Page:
DEPARTMENT OF STATE REVENUE
Letter of Findings Number: 04-20130352
For Tax Years 2010 & 2011
NOTICE: Under IC § 4-22-7-7, this document is required to be published in the Indiana Register and is effective on its date of publication. It shall remain in effect until the date it is superseded or deleted by the publication of a new document in the Indiana Register. The publication of this document will provide the general public with information about the Department's official position concerning a specific issue.
I. Sales/Use Tax – Imposition.
Authority: IC § 6-2.5-2-1; IC § 6-2.5-4-1; IC § 6-8.1-5-1; IC § 6-8.1-5-4; Lafayette Square Amoco, Inc. v. Indiana Dep't of State Revenue, 867 N.E.2d 289 (Ind. Tax Ct. 2007); Indiana Dep't. of State Revenue v. Rent-A-Center East, Inc., 963 N.E.2d 463 (Ind. 2012).
Taxpayer protests the proposed assessments, claiming it was not responsible for some of the sales tax.
STATEMENT OF FACTS
Taxpayer is an Indiana automobile dealership that sells used cars. In late 2012 through early 2013, the Indiana Department of Revenue ("Department") conducted a sales/use tax audit of Taxpayer's business records for 2010 and 2011 tax years. The Department found that Taxpayer failed to maintain adequate business records. Based on the best information available at the time of the audit, the Department determined that Taxpayer had additional taxable sales for the tax year 2011 for which it did not collect and remit sales tax to the Department. The Department's audit also determined that Taxpayer did not pay sales tax or self assess and remit use tax on certain purchases of tangible personal property, which Taxpayer used for its business.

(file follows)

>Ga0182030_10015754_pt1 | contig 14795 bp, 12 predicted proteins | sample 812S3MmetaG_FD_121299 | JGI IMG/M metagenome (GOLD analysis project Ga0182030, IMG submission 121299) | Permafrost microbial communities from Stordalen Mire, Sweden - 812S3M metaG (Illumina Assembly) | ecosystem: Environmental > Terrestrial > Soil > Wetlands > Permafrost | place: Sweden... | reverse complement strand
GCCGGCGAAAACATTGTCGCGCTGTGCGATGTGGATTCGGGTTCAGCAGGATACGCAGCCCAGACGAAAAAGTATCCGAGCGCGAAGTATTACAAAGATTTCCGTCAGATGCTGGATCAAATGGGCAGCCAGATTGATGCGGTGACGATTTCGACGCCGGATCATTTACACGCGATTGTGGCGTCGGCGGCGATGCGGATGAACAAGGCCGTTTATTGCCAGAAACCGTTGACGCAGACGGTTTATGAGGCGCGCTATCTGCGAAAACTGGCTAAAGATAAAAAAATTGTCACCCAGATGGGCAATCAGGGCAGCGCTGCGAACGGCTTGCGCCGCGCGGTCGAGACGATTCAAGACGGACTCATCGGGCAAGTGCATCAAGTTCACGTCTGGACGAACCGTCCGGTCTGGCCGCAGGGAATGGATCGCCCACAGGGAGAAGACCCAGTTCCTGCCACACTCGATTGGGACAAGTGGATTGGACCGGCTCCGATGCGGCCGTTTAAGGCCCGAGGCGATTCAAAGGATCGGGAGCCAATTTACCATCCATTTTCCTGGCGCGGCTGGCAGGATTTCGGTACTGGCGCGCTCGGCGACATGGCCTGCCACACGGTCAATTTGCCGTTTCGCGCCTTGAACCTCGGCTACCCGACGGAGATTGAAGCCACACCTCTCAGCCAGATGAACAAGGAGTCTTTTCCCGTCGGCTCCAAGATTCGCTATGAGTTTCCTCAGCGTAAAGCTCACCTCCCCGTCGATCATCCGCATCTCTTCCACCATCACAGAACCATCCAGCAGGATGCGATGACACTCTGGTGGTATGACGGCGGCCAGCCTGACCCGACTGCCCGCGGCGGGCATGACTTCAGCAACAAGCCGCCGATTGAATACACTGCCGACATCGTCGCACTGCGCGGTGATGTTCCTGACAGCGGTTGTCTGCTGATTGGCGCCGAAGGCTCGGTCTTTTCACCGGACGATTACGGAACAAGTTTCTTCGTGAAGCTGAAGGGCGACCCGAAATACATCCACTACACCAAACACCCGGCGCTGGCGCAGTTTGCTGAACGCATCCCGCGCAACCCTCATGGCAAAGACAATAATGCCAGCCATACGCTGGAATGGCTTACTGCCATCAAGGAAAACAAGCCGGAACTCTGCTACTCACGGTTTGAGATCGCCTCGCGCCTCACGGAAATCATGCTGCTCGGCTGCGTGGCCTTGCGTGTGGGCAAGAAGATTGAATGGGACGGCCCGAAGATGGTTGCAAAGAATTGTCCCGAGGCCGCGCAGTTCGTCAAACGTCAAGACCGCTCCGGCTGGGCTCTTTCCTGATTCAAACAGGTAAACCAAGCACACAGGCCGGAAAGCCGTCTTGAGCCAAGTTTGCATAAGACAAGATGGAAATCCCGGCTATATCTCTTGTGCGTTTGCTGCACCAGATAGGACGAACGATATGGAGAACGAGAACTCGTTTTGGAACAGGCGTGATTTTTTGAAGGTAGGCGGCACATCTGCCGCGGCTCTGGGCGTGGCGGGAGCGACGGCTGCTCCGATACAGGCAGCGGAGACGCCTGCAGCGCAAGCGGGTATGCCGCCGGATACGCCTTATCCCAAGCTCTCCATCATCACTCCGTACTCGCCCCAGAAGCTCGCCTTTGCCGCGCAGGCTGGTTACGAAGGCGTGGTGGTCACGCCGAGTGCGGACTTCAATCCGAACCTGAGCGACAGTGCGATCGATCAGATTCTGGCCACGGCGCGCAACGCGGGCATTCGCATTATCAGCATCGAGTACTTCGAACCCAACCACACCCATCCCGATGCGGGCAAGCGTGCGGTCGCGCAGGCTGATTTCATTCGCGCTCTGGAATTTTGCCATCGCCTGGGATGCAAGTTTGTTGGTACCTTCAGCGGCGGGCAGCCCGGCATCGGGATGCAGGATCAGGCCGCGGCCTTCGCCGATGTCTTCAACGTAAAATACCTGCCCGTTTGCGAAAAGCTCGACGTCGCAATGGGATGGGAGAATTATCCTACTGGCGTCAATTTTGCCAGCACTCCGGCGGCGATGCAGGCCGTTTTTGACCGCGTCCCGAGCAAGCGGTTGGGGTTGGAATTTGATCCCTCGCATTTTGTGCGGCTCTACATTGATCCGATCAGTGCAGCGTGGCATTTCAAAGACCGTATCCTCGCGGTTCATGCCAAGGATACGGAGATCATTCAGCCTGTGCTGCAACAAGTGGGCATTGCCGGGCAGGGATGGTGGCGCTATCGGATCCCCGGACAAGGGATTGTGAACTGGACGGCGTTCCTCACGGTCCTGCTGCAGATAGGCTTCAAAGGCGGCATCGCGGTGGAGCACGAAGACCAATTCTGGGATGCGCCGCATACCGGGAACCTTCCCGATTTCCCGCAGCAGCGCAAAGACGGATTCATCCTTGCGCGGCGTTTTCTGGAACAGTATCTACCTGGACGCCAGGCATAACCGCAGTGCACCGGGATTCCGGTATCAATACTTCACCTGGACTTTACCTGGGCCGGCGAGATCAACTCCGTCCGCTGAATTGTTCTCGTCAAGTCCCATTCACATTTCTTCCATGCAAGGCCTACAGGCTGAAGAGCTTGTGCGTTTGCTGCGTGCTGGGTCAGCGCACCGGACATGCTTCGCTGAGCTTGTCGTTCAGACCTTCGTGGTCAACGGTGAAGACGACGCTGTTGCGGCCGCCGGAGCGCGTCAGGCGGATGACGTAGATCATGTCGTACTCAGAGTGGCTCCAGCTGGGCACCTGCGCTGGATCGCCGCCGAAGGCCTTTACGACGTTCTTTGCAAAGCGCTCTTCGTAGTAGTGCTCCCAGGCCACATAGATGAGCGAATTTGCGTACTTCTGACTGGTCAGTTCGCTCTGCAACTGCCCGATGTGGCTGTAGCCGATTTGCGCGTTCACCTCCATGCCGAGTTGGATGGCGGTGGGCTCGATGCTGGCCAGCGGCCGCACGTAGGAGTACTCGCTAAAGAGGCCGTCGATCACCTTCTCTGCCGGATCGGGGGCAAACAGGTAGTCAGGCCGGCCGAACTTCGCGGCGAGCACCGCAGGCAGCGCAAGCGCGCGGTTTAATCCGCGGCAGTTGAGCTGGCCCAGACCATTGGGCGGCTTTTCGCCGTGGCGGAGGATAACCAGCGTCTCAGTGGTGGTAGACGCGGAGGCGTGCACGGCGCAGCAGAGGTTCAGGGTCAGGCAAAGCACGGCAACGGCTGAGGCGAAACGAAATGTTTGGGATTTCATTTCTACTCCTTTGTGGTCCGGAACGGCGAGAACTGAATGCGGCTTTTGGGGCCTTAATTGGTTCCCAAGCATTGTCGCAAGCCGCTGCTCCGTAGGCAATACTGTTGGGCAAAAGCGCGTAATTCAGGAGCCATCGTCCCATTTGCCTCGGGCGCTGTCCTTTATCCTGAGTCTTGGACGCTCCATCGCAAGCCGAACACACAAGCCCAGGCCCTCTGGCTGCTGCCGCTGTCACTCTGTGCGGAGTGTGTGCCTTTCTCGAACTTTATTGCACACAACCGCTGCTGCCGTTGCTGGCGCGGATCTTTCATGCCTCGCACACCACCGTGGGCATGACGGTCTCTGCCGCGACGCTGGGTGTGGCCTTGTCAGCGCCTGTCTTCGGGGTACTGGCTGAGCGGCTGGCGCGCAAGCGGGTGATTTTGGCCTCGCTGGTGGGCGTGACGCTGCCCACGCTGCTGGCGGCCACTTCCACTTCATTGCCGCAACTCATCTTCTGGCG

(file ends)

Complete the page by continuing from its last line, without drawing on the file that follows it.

Taxpayer only protested the assessments of additional taxable sales for tax year 2011. An administrative hearing was held. During the hearing, Taxpayer requested and was given more time to submit additional documentation to support its protest after the hearing. However, Taxpayer did not submit any additional documentation after the hearing. Thus, this Letter of Findings is based on the information within Taxpayer's protest file. Additional facts will be provided as necessary.
I. Sales/Use Tax – Imposition.
The Department's audit determined that Taxpayer failed to collect sales tax on tangible personal property, which it sold to its customers during 2011. Taxpayer, at the hearing, claimed that it was not responsible for the sales tax. However, it should be noted that Taxpayer did not provide any supporting documentation after the hearing.
As a threshold issue, all tax assessments are prima facie evidence that the Department's assessment of tax is presumed correct. "The burden of proving that the proposed assessment is wrong rests with the person against whom the proposed assessment is made." IC § 6-8.1-5-1(c); Lafayette Square Amoco, Inc. v. Indiana Dep't of State Revenue, 867 N.E.2d 289, 292 (Ind. Tax Ct. 2007); Indiana Dep't. of State Revenue v. Rent-A-Center East, Inc., 963 N.E.2d 463, 466 (Ind. 2012).
Indiana imposes a sales tax on retail transactions. IC § 6-2.5-2-1 states:
(a) An excise tax, known as the state gross retail tax, is imposed on retail transactions made in Indiana.
(b) The person who acquires property in a retail transaction is liable for the tax on the transaction and, except as otherwise provided in this chapter, shall pay the tax to the retail merchant as a separate added amount to the consideration in the transaction. The retail merchant shall collect the tax as agent for the state.
IC § 6-2.5-4-1, in relevant part, provides:
(a) A person is a retail merchant making a retail transaction when he engages in selling at retail.